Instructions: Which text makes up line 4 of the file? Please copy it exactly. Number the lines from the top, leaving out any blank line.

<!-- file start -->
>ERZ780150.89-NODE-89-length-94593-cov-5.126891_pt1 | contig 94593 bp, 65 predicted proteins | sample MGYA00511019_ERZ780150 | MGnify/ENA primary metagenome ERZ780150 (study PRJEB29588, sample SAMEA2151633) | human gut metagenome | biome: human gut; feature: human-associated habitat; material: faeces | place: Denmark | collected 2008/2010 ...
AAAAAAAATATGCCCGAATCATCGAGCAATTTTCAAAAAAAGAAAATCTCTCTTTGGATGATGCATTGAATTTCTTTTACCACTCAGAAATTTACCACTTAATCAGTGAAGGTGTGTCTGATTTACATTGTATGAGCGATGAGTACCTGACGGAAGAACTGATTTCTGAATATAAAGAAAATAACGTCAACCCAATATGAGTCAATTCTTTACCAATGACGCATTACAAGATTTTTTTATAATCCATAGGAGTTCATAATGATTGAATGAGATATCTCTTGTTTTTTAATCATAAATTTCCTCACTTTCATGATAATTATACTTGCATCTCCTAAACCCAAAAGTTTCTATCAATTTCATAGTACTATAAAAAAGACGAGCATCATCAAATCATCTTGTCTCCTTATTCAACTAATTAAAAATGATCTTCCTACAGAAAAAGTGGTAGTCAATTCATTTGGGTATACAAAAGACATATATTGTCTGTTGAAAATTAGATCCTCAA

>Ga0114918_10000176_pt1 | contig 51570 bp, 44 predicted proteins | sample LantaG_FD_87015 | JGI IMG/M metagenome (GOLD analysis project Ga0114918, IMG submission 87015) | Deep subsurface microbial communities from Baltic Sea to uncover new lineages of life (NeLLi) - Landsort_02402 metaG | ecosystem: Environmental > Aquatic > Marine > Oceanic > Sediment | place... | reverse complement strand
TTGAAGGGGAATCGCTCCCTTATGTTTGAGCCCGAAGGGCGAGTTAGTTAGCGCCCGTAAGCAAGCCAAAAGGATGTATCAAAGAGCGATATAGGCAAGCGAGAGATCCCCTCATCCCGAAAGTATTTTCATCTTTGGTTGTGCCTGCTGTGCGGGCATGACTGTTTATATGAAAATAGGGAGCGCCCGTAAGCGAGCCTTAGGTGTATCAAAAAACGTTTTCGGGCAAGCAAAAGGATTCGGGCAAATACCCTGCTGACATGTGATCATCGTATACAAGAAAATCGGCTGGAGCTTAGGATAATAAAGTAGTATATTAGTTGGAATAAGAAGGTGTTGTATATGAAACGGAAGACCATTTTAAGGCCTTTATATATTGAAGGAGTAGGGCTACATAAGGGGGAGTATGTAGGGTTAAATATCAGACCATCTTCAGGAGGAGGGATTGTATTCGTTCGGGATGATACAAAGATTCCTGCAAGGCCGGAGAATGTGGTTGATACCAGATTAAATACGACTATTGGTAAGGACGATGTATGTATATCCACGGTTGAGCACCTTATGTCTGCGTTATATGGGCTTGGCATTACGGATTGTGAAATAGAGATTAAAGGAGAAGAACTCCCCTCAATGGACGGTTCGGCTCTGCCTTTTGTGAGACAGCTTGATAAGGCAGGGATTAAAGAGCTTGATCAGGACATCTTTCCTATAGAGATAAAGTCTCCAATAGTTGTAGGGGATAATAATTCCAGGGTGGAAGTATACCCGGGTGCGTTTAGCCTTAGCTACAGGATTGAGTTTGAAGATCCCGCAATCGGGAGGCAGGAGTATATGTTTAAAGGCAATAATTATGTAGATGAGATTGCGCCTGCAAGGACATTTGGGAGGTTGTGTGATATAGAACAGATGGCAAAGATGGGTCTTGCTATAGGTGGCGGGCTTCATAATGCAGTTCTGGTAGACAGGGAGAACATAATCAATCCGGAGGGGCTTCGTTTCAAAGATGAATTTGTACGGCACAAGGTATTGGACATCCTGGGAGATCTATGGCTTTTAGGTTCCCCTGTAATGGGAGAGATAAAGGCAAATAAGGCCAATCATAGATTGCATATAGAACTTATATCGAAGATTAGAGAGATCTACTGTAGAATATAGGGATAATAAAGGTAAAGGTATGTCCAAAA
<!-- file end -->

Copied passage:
TTGAAGGGGAATCGCTCCCTTATGTTTGAGCCCGAAGGGCGAGTTAGTTAGCGCCCGTAAGCAAGCCAAAAGGATGTATCAAAGAGCGATATAGGCAAGCGAGAGATCCCCTCATCCCGAAAGTATTTTCATCTTTGGTTGTGCCTGCTGTGCGGGCATGACTGTTTATATGAAAATAGGGAGCGCCCGTAAGCGAGCCTTAGGTGTATCAAAAAACGTTTTCGGGCAAGCAAAAGGATTCGGGCAAATACCCTGCTGACATGTGATCATCGTATACAAGAAAATCGGCTGGAGCTTAGGATAATAAAGTAGTATATTAGTTGGAATAAGAAGGTGTTGTATATGAAACGGAAGACCATTTTAAGGCCTTTATATATTGAAGGAGTAGGGCTACATAAGGGGGAGTATGTAGGGTTAAATATCAGACCATCTTCAGGAGGAGGGATTGTATTCGTTCGGGATGATACAAAGATTCCTGCAAGGCCGGAGAATGTGGTTGATACCAGATTAAATACGACTATTGGTAAGGACGATGTATGTATATCCACGGTTGAGCACCTTATGTCTGCGTTATATGGGCTTGGCATTACGGATTGTGAAATAGAGATTAAAGGAGAAGAACTCCCCTCAATGGACGGTTCGGCTCTGCCTTTTGTGAGACAGCTTGATAAGGCAGGGATTAAAGAGCTTGATCAGGACATCTTTCCTATAGAGATAAAGTCTCCAATAGTTGTAGGGGATAATAATTCCAGGGTGGAAGTATACCCGGGTGCGTTTAGCCTTAGCTACAGGATTGAGTTTGAAGATCCCGCAATCGGGAGGCAGGAGTATATGTTTAAAGGCAATAATTATGTAGATGAGATTGCGCCTGCAAGGACATTTGGGAGGTTGTGTGATATAGAACAGATGGCAAAGATGGGTCTTGCTATAGGTGGCGGGCTTCATAATGCAGTTCTGGTAGACAGGGAGAACATAATCAATCCGGAGGGGCTTCGTTTCAAAGATGAATTTGTACGGCACAAGGTATTGGACATCCTGGGAGATCTATGGCTTTTAGGTTCCCCTGTAATGGGAGAGATAAAGGCAAATAAGGCCAATCATAGATTGCATATAGAACTTATATCGAAGATTAGAGAGATCTACTGTAGAATATAGGGATAATAAAGGTAAAGGTATGTCCAAAA